The first female cosmonaut: Valentina Tereshkova - The woman who fell to earth

Valentina Tereshkova, the first female cosmonaut, is now an MP for Putin’s party. But he wouldn’t like what she says about communism

Fifty years ago, Valentina Tereshkova was about to become the most famous woman in the Soviet Union.

Having won the race to put the first man into space, when Yuri Gagarin blasted into orbit in 1961, Moscow also succeeded in sending a woman into space for the first time on 16 June 1963.

Tereshkova, selected from a field of over 400 candidates, was launched from the obscurity of a textile factory worker in her home city of Yaroslavl, into space for nearly three days. She returned, having orbited the earth 48 times, to be fêted as a true Soviet superstar.

Half a century later, Tereshkova is still seen as a heroine in Russia. She is still promoted by the government as a symbol of Soviet and – by extension – Russian achievements. She does not enjoy interviews, unsurprisingly perhaps for someone who has spent half a century being honoured for the same achievement, and very rarely speaks to the media.

Nevertheless, her popularity and status is still a powerful tool. Now 76, she is an MP for President Vladimir Putin’s United Russia Party, and was yesterday awarded a prestigious award for public service by Putin personally.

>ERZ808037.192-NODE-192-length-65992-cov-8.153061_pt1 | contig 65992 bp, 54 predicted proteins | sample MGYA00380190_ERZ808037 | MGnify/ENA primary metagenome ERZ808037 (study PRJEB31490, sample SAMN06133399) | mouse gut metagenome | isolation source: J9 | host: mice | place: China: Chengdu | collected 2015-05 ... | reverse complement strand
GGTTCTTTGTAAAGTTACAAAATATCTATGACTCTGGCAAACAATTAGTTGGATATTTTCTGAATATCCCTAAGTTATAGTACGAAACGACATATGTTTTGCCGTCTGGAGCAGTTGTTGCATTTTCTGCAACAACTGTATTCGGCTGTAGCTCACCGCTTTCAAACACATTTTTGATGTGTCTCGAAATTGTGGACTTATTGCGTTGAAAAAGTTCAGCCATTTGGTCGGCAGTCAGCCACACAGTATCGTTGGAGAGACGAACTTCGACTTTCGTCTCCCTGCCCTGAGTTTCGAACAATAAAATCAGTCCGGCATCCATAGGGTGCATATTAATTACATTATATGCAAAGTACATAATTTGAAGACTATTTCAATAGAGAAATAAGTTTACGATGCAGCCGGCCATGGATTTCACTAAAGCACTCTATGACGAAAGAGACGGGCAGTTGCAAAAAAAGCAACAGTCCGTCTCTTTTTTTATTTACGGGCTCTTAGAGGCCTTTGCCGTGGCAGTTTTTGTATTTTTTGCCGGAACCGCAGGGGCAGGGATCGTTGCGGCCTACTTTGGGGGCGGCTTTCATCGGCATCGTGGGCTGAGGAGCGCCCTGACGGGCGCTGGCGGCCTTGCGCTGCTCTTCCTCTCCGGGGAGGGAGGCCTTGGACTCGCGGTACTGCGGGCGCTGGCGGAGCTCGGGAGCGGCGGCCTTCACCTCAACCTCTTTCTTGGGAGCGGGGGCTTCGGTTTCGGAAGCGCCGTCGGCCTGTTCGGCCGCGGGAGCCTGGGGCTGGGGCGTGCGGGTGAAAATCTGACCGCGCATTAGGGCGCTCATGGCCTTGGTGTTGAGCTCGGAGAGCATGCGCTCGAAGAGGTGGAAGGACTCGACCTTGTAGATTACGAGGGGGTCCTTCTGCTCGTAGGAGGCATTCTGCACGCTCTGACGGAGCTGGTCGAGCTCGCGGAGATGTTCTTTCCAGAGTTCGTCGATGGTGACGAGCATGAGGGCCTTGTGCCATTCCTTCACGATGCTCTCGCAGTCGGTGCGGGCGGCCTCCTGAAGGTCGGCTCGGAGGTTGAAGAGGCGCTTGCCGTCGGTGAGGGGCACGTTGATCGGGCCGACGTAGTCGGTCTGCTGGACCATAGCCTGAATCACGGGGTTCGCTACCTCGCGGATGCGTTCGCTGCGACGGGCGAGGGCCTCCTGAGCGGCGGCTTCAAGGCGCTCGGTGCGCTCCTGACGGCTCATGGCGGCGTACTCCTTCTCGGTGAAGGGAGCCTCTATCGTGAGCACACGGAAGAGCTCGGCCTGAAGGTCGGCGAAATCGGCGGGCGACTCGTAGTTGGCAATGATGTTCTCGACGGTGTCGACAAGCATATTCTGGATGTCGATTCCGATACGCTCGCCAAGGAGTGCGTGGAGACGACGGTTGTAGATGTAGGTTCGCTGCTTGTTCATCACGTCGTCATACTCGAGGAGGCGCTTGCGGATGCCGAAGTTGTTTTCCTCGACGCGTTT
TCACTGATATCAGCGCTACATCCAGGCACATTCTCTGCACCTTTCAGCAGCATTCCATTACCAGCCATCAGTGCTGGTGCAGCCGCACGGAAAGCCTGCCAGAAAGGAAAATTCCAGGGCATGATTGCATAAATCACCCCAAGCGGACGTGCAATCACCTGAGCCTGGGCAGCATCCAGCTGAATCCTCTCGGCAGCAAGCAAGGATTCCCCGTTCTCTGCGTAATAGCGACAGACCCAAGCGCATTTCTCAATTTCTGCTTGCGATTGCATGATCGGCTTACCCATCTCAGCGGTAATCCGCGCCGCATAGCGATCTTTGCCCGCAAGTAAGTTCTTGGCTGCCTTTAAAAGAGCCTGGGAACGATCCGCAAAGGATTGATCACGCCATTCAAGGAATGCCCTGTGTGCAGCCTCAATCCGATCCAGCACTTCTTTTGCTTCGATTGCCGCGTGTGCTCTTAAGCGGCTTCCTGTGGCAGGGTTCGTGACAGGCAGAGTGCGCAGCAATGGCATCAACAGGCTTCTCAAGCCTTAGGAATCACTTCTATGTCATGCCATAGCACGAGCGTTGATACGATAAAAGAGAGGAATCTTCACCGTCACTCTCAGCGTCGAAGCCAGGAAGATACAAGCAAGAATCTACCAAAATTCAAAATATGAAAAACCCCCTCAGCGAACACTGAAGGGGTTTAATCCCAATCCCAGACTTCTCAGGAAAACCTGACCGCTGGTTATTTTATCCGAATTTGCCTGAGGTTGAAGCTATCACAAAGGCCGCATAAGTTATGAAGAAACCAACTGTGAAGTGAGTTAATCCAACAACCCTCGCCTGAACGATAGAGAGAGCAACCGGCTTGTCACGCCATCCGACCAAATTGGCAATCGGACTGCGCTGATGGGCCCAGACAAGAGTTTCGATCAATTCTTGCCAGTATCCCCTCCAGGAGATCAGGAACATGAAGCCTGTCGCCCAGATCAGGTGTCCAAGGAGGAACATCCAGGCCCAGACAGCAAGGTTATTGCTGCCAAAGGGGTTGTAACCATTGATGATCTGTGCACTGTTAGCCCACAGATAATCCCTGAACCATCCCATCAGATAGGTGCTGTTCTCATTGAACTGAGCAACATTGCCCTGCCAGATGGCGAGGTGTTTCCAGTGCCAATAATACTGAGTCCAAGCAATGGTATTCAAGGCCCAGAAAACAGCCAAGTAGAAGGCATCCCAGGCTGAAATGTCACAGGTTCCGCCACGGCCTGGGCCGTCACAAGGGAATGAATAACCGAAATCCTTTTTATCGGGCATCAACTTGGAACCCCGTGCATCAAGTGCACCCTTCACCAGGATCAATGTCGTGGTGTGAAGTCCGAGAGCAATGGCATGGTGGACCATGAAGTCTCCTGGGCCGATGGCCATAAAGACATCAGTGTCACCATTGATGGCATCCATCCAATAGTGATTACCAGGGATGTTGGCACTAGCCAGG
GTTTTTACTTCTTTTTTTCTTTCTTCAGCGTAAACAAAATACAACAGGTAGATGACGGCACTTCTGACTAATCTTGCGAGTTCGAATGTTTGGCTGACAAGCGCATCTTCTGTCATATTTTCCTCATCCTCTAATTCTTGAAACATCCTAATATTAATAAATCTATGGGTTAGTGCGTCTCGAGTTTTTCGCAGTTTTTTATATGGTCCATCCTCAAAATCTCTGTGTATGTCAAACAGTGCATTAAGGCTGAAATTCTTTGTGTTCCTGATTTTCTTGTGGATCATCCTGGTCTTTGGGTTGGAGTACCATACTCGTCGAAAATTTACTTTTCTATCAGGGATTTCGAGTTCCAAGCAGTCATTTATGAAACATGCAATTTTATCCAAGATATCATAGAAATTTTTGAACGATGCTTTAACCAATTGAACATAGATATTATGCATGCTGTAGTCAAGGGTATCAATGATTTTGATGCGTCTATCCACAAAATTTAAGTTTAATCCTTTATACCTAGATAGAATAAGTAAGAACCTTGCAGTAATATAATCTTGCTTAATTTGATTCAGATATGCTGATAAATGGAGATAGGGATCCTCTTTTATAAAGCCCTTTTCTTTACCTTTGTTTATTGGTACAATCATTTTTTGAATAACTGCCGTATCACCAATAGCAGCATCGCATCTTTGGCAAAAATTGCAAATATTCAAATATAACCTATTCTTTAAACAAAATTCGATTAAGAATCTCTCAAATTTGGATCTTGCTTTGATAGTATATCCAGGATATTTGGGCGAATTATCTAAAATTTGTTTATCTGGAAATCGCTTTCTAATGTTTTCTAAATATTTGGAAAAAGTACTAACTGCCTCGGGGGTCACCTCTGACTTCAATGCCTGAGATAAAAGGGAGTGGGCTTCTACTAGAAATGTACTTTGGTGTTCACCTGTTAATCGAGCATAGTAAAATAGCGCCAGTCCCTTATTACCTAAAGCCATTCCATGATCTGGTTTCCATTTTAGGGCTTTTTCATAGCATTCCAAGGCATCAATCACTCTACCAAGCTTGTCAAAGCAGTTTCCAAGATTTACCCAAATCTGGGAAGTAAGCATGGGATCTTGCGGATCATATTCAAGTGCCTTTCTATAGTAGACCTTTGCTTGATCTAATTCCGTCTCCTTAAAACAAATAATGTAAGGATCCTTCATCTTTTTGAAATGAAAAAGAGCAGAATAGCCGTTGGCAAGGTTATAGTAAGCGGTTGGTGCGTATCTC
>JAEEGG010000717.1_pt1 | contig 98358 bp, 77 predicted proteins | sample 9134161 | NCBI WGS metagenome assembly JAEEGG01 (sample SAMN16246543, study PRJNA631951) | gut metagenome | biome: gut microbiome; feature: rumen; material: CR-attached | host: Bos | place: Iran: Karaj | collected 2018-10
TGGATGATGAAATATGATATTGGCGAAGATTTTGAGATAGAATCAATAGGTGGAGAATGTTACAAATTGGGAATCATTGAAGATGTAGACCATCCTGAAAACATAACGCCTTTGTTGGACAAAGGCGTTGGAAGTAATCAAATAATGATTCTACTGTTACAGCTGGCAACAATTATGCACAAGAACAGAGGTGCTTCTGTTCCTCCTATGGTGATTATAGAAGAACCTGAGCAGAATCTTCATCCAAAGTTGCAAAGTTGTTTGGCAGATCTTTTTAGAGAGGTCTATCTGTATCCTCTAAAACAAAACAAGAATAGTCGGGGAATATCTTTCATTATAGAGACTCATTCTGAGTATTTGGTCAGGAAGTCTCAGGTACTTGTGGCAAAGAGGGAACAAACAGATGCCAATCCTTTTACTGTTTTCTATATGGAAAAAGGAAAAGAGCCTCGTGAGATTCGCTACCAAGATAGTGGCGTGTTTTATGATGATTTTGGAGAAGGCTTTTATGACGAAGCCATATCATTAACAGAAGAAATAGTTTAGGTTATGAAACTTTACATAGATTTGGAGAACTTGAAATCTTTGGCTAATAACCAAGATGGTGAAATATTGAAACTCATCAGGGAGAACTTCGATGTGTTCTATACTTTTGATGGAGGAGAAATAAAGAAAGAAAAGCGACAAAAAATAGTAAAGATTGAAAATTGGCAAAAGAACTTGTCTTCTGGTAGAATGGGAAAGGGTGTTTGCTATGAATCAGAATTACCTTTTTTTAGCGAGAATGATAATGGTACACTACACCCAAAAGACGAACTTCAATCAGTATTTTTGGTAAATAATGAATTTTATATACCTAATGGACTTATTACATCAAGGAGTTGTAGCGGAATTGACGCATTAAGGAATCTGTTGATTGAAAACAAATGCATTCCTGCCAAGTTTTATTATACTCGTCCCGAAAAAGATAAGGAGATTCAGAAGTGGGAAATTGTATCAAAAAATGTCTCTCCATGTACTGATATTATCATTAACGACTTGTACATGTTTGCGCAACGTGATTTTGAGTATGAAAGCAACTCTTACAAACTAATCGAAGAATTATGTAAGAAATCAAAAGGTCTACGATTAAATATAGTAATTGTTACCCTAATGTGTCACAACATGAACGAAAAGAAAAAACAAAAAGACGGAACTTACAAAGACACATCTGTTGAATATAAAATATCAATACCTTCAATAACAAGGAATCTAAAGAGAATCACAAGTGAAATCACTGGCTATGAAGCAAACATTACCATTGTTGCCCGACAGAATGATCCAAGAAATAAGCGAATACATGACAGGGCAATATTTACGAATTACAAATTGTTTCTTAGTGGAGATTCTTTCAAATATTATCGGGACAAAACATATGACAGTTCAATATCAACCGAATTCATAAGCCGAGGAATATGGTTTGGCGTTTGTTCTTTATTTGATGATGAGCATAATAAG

The Russian government’s PR service helped to arrange a rare interview for The Independent, but when she appears she does not seem too happy about the fact.

“What do you want from me?” she growls in a weary voice, as she emerges from the conference hall where Putin’s new Popular Front movement is taking place, and a gathering of priests, army generals, politicians and flag-waving youths has been singing the national anthem and giving repeated chants of “People! Russia! Putin!”

She cancels the planned lengthy interview, and instead offers a 10-minute chat on the street next to a busy pedestrian underpass near Red Square, as Muscovites and tourists bustle past. An aide crouches down to hold on to her skirt to ensure it does not blow up in the wind, and she occasionally interrupts the interview to take calls on a gold-plated mobile phone.

Nevertheless, when asked about preparations for her flight, she immediately brightens up. “We were all young, we were just burning with desire to go to space,” she says. The provisional group of 400 women was narrowed down to just five, all of whom began an intensive training programme.

“We were all amateur parachutists, but we weren’t pilots, so the main thing was to train us as pilots. Nowadays, space crews have different people to do different tasks, but back then you had to be the pilot, the engineer, the doctor and the navigator.”

At the time, a lot of things were unclear about how a human body might react to prolonged space travel. There was little of the psychological preparation given to those who go to space today, though she was kept in a silent chamber for hours on end to prepare her for the solitude of space travel.

The nearly three days she spent in orbit amounted to more than the combined flying time of every American astronaut that had flown up to that point.

“You don’t think about the danger,” she says of her flight. “The spaceship becomes your home.” She has previously denied reports that she became unconscious in space and repeatedly vomited.